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"Spirits Follow the Words”

Stories as Spirit Traces among the Khmu of Northern Laos

Rosalie Stolz

A general conundrum for the Khmu of northern Laos is the persistent unknowability of spirits. The locals gauge the potency of spirits by keeping track of spirit stories. Spirit narratives can be conceived of as transient traces of intangible spirit phenomena, as will be exemplified by the story of a young man’s spirit affliction. Sharing and silencing spirit stories are a means of determining the strength of spirits, as well as an efficacious way to evoke them. Using works that embark from the fragmentary and experiential character of animist cosmologies, it will be shown that approaching spirit stories as traces of spirits will be a suitable way to address the perspectives of those who navigate a world that is not inhabited by humans alone.

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Recursivity and the Self-Reflexive Cosmos

Tricksters in Cuban and Brazilian Spirit Mediumship Practices

Diana Espírito Santo

In this article, I explore how the cosmologies of two popular spirit possession cults—Espiritismo in Cuba and Umbanda in Brazil—exhibit forms of recursivity and self-reflexivity. Taking my cue from Don Handelman’s notion that the cosmos often contains its own logic of self-becoming, I argue that in these ethnographic cases, recursivity results from the interplay between, on the one hand, the spirits’ expression of their autonomy from living beings and, on the other, the spirits’ contingency for their effectiveness on human belief, representation, perception, and action. In Espiritismo and Umbanda, spirits intervene in human affairs unpredictably, throwing new light on anthropological and native conceptualizations of reflexivity.

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Treating the Sick with a Morality Play

The Kardecist-Spiritist Disobsession in Brazil

Sidney M. Greenfield

This essay examines a ritual called a 'disobsession' by Brazilian Kardecist-Spiritists, discussing how it might affect the biophysiology of the patient and provide more than symbolic assistance. In the ritual, mediums enter into trance, communicate with and/or receive spirits, and engage in exchanges with them, while the patient being treated merely observes. Since the sufferer is not knowledgeable about the Kardecist belief system, an analysis that assumes shared values, contexts, and systems of semiosis between healer and patient does not apply. I argue instead that the participants are in a trance-like, hypnotic state during which they respond as do patients treated elsewhere with hypnotically facilitated psychology or hypnotherapy. While not necessarily aware of it, during the ritual they internalize beliefs about the powers of spirits that may be transduced to produce proteins that activate the immune and other bodily systems, thereby contributing to their cure.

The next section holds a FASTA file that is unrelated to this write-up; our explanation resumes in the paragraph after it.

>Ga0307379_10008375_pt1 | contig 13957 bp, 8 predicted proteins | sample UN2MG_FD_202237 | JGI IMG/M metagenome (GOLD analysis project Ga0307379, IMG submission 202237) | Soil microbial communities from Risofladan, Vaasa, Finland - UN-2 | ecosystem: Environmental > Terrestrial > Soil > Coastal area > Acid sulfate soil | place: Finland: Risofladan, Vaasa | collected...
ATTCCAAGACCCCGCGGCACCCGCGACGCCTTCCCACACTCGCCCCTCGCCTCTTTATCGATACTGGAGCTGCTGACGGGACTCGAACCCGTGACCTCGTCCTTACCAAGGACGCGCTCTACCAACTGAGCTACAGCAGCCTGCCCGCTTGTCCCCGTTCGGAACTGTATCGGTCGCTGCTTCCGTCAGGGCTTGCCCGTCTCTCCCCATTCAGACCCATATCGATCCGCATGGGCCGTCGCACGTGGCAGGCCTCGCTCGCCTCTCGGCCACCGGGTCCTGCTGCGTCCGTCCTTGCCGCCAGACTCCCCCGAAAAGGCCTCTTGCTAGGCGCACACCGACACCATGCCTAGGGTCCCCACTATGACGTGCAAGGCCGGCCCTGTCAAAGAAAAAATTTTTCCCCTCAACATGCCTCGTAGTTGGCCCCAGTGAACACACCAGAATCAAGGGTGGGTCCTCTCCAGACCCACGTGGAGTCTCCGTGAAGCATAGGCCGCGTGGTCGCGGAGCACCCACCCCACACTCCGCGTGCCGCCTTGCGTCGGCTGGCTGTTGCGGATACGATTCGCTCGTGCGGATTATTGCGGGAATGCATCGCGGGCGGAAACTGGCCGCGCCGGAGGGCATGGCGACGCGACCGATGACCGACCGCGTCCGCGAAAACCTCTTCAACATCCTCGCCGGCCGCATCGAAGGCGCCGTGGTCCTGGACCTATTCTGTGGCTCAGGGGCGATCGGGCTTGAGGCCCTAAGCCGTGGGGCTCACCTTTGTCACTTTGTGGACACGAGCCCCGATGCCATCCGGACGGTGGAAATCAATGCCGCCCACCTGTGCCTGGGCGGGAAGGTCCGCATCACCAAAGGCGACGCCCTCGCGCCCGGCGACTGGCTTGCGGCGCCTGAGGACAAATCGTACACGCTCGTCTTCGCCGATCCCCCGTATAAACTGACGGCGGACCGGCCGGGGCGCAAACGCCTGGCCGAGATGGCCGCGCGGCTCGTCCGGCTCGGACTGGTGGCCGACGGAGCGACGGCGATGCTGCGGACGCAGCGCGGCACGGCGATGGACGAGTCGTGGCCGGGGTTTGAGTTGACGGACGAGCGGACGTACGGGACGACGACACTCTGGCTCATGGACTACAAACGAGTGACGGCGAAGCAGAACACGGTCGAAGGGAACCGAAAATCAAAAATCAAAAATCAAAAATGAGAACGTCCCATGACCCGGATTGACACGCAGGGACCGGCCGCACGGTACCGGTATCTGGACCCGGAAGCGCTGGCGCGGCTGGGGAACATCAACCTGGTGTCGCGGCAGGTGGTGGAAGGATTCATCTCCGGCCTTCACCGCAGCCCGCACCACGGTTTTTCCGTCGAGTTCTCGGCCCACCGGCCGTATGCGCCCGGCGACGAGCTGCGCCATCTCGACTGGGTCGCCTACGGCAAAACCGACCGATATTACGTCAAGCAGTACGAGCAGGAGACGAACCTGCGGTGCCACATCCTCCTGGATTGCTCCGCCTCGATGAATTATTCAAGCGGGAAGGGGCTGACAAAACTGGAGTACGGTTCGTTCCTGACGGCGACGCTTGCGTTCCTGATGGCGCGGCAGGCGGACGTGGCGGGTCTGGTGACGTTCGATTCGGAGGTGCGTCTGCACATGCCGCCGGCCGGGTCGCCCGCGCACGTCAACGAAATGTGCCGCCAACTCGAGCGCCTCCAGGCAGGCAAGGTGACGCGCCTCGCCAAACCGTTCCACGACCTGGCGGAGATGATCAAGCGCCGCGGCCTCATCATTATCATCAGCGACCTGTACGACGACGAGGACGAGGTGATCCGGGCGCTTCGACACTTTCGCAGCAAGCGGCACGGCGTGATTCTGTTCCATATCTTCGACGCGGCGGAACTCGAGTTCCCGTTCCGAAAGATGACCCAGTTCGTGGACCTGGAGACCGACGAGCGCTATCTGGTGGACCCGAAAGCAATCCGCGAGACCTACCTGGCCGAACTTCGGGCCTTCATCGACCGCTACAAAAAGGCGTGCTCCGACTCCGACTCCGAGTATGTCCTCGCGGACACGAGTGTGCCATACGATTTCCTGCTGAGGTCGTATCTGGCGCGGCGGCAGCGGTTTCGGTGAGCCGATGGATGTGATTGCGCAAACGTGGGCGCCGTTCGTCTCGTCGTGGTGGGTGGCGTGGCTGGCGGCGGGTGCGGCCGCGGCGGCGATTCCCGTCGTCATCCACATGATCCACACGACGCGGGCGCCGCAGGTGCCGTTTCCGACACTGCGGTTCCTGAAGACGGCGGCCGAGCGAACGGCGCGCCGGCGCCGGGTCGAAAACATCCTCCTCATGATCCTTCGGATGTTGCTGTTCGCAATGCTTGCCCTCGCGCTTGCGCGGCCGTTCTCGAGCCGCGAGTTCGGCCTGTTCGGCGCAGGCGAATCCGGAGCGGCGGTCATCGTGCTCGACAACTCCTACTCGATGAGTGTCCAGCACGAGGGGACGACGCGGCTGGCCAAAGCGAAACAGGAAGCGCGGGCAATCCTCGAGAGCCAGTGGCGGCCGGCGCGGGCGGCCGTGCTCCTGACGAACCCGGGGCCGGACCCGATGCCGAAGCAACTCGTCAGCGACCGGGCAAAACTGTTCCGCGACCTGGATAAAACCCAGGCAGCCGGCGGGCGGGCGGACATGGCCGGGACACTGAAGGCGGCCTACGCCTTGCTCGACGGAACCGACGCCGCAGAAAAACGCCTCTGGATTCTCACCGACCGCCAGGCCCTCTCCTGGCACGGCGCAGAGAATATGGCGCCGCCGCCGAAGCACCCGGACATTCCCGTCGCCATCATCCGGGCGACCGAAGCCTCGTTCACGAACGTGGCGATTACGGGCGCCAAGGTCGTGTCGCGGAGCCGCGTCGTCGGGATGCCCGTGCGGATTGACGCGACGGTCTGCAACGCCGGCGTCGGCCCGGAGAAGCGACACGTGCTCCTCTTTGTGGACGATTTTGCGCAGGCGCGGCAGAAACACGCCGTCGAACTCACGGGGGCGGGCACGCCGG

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Loyalty and Command

Shamans, Lamas, and Spirits in a Siberian Ritual

Galina Lindquist

This article considers a ritual of blessing the spirits of locality in Tuva, Southern Siberia, and compares the ways in which shamans and lamas perform it. The rituals are treated as pragmatic ways of attaining human ends rather than 'signifying practices' based on shared meanings, wherein practices create a certain version of reality. Ritual specialists and lay people share this social universe but differ in their positioning relative to various types of its inhabitants. In these conditions, it is suggested, it makes more sense to speak of bodily and emotional attitudes and styles of interpretation of signs than shared 'beliefs' as cognitive stances.

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George Ross

Luc Boltanski and Eve Chiapello’s Le Nouvel Esprit du capitalisme is 843 pages long. Its considerable heft, however, has not prevented it from being widely read and commented upon. Herein lies a mystery. Why has such a dense and difficult book struck such a chord?

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Medical Ethnography over Time

Penetrating “the fog of health” in a Nigerian community, 1970–2017

Murray Last